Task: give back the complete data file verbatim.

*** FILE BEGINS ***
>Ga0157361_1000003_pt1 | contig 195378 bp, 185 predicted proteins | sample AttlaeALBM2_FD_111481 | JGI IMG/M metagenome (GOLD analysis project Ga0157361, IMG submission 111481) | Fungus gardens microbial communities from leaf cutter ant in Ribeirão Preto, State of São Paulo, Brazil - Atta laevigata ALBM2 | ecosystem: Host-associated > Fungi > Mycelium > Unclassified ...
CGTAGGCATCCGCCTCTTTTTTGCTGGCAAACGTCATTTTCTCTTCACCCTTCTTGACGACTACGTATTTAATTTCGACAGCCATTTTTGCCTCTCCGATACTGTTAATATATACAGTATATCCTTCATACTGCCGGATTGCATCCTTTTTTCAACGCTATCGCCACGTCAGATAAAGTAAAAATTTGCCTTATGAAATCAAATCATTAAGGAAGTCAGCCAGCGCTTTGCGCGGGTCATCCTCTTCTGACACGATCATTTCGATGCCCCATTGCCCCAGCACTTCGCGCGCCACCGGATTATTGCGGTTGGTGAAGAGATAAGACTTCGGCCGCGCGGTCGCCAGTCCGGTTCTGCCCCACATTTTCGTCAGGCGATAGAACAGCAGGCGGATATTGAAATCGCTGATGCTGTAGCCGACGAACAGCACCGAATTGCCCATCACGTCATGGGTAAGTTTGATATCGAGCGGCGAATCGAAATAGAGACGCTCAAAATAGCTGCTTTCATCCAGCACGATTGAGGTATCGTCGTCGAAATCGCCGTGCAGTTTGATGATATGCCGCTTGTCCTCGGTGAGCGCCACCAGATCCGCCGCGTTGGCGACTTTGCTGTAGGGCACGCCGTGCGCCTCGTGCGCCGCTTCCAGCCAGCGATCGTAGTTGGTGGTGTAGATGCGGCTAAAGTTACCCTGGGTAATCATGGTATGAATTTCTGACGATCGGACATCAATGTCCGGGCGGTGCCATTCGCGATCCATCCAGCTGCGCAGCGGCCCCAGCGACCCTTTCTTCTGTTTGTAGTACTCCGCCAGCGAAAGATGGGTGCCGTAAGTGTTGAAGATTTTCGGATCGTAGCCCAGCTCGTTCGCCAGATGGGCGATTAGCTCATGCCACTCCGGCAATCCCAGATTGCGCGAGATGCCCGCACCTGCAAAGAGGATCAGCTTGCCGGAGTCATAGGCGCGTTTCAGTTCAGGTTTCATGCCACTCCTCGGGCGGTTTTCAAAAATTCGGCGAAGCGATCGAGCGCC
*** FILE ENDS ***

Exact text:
>Ga0157361_1000003_pt1 | contig 195378 bp, 185 predicted proteins | sample AttlaeALBM2_FD_111481 | JGI IMG/M metagenome (GOLD analysis project Ga0157361, IMG submission 111481) | Fungus gardens microbial communities from leaf cutter ant in Ribeirão Preto, State of São Paulo, Brazil - Atta laevigata ALBM2 | ecosystem: Host-associated > Fungi > Mycelium > Unclassified ...
CGTAGGCATCCGCCTCTTTTTTGCTGGCAAACGTCATTTTCTCTTCACCCTTCTTGACGACTACGTATTTAATTTCGACAGCCATTTTTGCCTCTCCGATACTGTTAATATATACAGTATATCCTTCATACTGCCGGATTGCATCCTTTTTTCAACGCTATCGCCACGTCAGATAAAGTAAAAATTTGCCTTATGAAATCAAATCATTAAGGAAGTCAGCCAGCGCTTTGCGCGGGTCATCCTCTTCTGACACGATCATTTCGATGCCCCATTGCCCCAGCACTTCGCGCGCCACCGGATTATTGCGGTTGGTGAAGAGATAAGACTTCGGCCGCGCGGTCGCCAGTCCGGTTCTGCCCCACATTTTCGTCAGGCGATAGAACAGCAGGCGGATATTGAAATCGCTGATGCTGTAGCCGACGAACAGCACCGAATTGCCCATCACGTCATGGGTAAGTTTGATATCGAGCGGCGAATCGAAATAGAGACGCTCAAAATAGCTGCTTTCATCCAGCACGATTGAGGTATCGTCGTCGAAATCGCCGTGCAGTTTGATGATATGCCGCTTGTCCTCGGTGAGCGCCACCAGATCCGCCGCGTTGGCGACTTTGCTGTAGGGCACGCCGTGCGCCTCGTGCGCCGCTTCCAGCCAGCGATCGTAGTTGGTGGTGTAGATGCGGCTAAAGTTACCCTGGGTAATCATGGTATGAATTTCTGACGATCGGACATCAATGTCCGGGCGGTGCCATTCGCGATCCATCCAGCTGCGCAGCGGCCCCAGCGACCCTTTCTTCTGTTTGTAGTACTCCGCCAGCGAAAGATGGGTGCCGTAAGTGTTGAAGATTTTCGGATCGTAGCCCAGCTCGTTCGCCAGATGGGCGATTAGCTCATGCCACTCCGGCAATCCCAGATTGCGCGAGATGCCCGCACCTGCAAAGAGGATCAGCTTGCCGGAGTCATAGGCGCGTTTCAGTTCAGGTTTCATGCCACTCCTCGGGCGGTTTTCAAAAATTCGGCGAAGCGATCGAGCGCC